The late Grace Kelly, the Philadelphia girl who ascended to royalty as the Princess of Monaco, is returning home for a special exhibit at the James A. Michener Art Museum this fall.
Organizers announced the exhibit, "From Philadelphia to Monaco: Grace Kelly — Beyond the Icon,"
Thursday at a news conference at the city's Hotel Monaco.
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"The opportunity to bring together a comprehensive exhibition that focuses on the depth and breadth of Grace Kelly’s life is an important acknowledgment of her impact on so many facets of the 20th century," Lisa Tremper Hanover, director and CEO of the Michener Art Museum, said in a statement. "Throughout the years, interest in Grace — her compassion, her radiance, her dignity, and her individuality — has never waned. Her hometown of Philadelphia is eager to honor this spirit."
Kelly, who got her start as an actress in New York City before marrying Prince Ranier III of Monaco in 1956, also became a style icon. Her fashion choices made brands and designers famous — from the Yves Saint Laurent's "Mondrian" dress to the Hermes "Kelly" bag.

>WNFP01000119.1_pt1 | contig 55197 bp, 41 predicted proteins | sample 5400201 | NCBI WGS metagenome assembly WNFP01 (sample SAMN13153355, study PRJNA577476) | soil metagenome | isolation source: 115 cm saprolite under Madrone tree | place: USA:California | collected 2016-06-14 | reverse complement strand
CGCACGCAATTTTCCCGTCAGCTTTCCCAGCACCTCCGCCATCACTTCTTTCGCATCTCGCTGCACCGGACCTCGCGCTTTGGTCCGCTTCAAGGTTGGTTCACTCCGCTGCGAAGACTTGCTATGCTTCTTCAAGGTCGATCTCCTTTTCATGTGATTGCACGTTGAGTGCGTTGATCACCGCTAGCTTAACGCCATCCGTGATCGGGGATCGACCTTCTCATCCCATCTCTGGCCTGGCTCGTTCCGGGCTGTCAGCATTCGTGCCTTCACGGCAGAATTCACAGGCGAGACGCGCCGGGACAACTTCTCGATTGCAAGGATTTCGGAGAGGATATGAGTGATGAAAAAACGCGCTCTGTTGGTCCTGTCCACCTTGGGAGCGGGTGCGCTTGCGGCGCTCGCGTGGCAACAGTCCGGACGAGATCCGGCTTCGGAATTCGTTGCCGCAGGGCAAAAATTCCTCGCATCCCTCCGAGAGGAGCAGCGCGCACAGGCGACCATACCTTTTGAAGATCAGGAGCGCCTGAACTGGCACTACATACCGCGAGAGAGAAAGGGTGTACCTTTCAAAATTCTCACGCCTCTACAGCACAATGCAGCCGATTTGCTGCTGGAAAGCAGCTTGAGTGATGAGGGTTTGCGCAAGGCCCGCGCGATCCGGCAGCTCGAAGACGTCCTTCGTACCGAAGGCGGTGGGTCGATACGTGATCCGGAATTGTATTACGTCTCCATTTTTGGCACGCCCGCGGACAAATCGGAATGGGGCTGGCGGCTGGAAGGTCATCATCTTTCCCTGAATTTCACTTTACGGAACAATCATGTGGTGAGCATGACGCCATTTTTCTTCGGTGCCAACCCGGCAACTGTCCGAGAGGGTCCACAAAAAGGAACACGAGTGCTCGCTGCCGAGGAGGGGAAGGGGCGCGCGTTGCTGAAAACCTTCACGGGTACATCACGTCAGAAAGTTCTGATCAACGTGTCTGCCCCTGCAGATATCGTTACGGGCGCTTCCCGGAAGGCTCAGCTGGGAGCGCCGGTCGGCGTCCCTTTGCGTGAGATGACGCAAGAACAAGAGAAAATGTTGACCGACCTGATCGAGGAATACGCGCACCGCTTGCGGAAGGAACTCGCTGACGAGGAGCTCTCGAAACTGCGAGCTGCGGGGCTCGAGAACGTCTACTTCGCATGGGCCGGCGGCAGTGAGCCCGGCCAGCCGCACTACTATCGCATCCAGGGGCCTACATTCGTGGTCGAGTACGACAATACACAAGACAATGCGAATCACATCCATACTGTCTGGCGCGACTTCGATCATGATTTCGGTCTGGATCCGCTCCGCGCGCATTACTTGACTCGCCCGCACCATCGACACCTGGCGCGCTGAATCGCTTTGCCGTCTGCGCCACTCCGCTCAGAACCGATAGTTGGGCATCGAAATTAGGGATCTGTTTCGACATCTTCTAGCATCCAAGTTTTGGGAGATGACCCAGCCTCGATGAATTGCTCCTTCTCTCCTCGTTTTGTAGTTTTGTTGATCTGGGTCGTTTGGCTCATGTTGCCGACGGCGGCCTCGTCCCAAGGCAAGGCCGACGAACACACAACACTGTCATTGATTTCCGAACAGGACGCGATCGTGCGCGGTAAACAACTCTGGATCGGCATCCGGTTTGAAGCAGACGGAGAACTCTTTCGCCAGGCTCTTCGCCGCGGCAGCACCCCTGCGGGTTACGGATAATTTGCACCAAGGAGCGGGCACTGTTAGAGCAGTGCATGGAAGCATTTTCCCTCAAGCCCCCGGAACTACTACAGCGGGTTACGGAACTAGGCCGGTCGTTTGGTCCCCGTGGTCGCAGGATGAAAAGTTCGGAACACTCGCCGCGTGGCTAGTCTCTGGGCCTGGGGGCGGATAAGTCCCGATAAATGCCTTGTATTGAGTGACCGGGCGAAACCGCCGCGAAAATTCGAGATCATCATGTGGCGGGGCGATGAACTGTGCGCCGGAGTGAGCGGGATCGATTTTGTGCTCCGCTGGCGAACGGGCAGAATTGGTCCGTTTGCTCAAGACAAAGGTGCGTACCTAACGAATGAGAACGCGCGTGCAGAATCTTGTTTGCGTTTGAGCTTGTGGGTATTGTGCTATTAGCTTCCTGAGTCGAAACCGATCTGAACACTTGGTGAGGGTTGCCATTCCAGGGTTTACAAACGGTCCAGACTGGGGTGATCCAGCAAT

The exhibit, which opens Oct. 26 and runs through the end of January, will feature personal photos, love letters from her husband, her 1954 best actress Academy Award for "The Country Girl," film clips, home movies, and her favorite clothing and accessories.
Despite her rapid rise to fame, Kelly always remained a hometown girl at heart. One time, she reportedly brought scrapple — a Philadelphia breakfast staple of pork and cornmeal — back with her to Monaco for the chef to prepare.
"She never lost touch with her family and the Philadelphians that she grew up with," Kelly's nephew Christopher Le Vine told reporters at the news conference. "She had her Philadelphia roots with her wherever she went."
Kelly's son and the current ruler of Monaco, Prince Albert II, gave a video-recorded speech at the conference and said he plans to attend the opening in person.
"I am deeply touched by your interest in my mother and her rich legacy," he said. "I hope that through experiencing this exhibition you will be able to get a glimpse of the real Grace Kelly, the woman beyond the icon, my mother."
In 1982, Kelly suffered a stroke while driving and crashed her car. Her daughter, Princess Stéphanie, survived the accident but Kelly did not.
"This exhibit brings to life her real story," Hanover said.
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